Dave Smith:

Yeah, I think I think that universities are encountering encountering that right now, James, I think, yeah, a lot of people have taken a year off, because Yeah, why the hell would they come back to school and pay money to sit and look at a computer?

James Avramenko:

Get a Skillshare account? Right? Yeah, like fuck it, right?

Dave Smith:

Um, I think a lot of students, especially in theater, I talked to at least one who is doing no theater classes this year, and is doing all her electives, because it's easier to do the electives like, you know, you can do math and English and stuff like that online. It's just it's not as if you'd still rather be in the classroom. But it's, it's more doable than theater. Right? Like, you know, I, I feel really bad for my a couple of girls in my stage management class, who are who stage managed our production this semester, but it was an online production. So How the hell do you stage manage an online production? Right. And so

James Avramenko:

God with the delay for for calling a queue? Oh, my God.

Dave Smith:

Yeah. So I'm not sure like, I don't know. I actually didn't have a chance to see it because it the live shows on Saturday, and I was, I was hoping to get home for the show. And then definitely didn't get home until like 10 o'clock that night, because I was up in Calgary for the afternoon. And I was like, that did not work the way I wanted to. So I missed the show. But it was cool, because they actually did. They like everybody. It was basically a zoom webinars how they did the show. And there were people all over Canada. Like one of the one of the performers in it lived up in our lives up in Yellowknife.

James Avramenko:

Oh, yeah.

Dave Smith:

And so Casey was able to do it from her home in Yellowknife. And so like a lot of it was more like I'm not I think mag was more kind of taking care of the notes and stuff and we actually had a zoom operator. But, you know, as far as cues go, there weren't a lot because you know, there's There's nothing there's nothing preset. Right? So she might have told Nicole to go from one to the other. But that was kind of the extent of it. So I'm not sure I'm not sure exactly how it went, I heard that I went, you know, the show it pretty successfully, but I'm just not entirely sure how it how it actually happened. So, right.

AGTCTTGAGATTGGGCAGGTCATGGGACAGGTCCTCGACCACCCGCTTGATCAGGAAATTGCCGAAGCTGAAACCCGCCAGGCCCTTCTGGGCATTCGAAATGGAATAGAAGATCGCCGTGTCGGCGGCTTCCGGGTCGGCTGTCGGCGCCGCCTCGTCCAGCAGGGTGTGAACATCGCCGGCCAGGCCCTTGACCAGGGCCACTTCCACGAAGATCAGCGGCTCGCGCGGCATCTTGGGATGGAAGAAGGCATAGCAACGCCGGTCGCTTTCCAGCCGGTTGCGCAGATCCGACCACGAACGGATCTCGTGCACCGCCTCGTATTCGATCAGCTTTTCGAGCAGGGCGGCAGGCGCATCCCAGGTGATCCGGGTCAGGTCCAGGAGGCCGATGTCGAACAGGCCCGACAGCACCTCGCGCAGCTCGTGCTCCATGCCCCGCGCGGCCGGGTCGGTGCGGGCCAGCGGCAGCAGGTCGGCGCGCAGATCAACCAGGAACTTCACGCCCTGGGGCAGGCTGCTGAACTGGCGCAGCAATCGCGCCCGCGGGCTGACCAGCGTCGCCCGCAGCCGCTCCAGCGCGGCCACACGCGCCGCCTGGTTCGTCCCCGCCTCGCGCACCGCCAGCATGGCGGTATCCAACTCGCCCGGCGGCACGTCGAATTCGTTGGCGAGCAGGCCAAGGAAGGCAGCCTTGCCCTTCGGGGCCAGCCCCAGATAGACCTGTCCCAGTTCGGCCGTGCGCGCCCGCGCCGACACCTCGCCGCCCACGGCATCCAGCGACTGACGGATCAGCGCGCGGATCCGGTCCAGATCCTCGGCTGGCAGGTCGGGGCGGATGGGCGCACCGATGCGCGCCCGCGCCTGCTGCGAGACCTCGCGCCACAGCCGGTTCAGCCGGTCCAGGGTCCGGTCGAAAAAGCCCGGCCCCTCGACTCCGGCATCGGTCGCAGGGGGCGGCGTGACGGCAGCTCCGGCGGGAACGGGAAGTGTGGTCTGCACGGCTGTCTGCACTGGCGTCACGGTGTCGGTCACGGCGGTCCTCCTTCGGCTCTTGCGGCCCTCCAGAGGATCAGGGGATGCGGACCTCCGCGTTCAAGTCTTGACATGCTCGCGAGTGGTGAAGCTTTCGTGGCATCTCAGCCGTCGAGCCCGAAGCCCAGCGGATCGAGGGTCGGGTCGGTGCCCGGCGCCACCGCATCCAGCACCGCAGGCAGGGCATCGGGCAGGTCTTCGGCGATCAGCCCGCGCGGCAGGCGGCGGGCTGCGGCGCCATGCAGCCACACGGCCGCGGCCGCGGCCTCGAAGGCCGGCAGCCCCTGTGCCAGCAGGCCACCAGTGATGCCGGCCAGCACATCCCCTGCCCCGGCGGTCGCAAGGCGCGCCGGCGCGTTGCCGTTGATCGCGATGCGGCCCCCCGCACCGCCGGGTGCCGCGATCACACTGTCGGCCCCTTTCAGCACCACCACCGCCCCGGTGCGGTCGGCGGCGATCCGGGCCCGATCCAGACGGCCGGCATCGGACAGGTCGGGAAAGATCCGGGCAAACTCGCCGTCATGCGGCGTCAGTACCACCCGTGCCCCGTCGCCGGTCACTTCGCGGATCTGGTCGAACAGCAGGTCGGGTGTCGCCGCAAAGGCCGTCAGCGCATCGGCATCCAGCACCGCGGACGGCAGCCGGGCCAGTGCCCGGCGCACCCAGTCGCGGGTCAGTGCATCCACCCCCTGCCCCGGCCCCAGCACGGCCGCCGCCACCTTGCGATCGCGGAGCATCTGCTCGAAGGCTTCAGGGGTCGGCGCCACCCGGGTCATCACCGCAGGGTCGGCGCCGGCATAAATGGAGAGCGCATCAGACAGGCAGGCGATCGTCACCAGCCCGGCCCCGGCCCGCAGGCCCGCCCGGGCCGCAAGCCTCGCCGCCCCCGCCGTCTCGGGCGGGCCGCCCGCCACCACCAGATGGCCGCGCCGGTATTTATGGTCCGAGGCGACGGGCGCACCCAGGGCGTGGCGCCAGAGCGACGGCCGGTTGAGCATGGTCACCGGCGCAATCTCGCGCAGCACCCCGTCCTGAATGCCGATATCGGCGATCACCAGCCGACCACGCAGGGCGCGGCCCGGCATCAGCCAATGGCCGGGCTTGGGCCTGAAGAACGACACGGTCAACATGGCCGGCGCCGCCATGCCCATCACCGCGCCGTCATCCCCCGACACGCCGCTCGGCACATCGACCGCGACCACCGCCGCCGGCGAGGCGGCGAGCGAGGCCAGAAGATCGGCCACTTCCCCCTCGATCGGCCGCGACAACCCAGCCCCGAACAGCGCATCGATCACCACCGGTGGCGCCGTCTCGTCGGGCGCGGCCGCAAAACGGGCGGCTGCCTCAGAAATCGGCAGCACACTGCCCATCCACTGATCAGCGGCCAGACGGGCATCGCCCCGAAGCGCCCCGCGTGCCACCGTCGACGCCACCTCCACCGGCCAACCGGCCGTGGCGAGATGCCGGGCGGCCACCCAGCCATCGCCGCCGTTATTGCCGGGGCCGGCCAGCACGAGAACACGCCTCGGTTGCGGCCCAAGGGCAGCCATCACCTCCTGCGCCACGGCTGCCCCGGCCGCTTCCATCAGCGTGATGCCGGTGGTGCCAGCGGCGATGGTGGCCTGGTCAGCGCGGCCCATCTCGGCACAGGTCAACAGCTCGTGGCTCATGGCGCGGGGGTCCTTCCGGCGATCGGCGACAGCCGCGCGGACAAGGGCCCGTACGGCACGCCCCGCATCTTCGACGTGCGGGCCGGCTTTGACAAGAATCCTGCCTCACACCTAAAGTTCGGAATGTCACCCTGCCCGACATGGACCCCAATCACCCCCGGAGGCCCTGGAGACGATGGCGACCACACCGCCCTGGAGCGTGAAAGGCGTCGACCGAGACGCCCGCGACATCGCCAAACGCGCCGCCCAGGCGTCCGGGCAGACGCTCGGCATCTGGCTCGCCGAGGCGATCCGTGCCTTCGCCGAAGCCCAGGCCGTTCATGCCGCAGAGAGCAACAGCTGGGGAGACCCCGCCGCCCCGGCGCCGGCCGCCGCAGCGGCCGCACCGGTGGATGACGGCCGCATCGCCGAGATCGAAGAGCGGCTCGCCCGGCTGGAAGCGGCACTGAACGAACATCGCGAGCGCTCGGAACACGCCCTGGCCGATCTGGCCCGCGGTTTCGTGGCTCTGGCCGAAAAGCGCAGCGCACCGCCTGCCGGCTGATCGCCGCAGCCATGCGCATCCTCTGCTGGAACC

James Avramenko:

Well, another thing to to keep in mind and i and i have to check myself all the time with it is that it's like, it's not, it's not that it's worse. It's just that it's different. Right. And that's the thing that we're getting used to is that it's not, it's not what we traditionally perceive to be what we want from theater, right. It's this whole other experience. And, and, and I do think that there's a lot of very hidden hidden benefits in it, like you say about, it's, it's suddenly reaching, like, why would you just keep your piece of theater regional when you can have an international if you want? Yeah, like, you know, the the Great Barrier of theater in general is that it is inherently regional, right. And, and so many people get caught up in this thought that, like, if I'm really popular in Calgary theatre, then I must be popular in Toronto. And it's like, No, nobody knows who the fuck you are. The moment you leave your city, nobody knows who the fuck you are even like very, very popular, very, very successful people. Nobody knows who the fuck you are. I don't care. I don't care what it is, you know, and that's fine. That's not a complaint. It's just the truth. And so yeah, so so we now that we're applying digital to it, it's suddenly it's you're reaching a different audience, and you're reaching an audience that wants to interact with the digital media. And so that's really exciting. Yeah,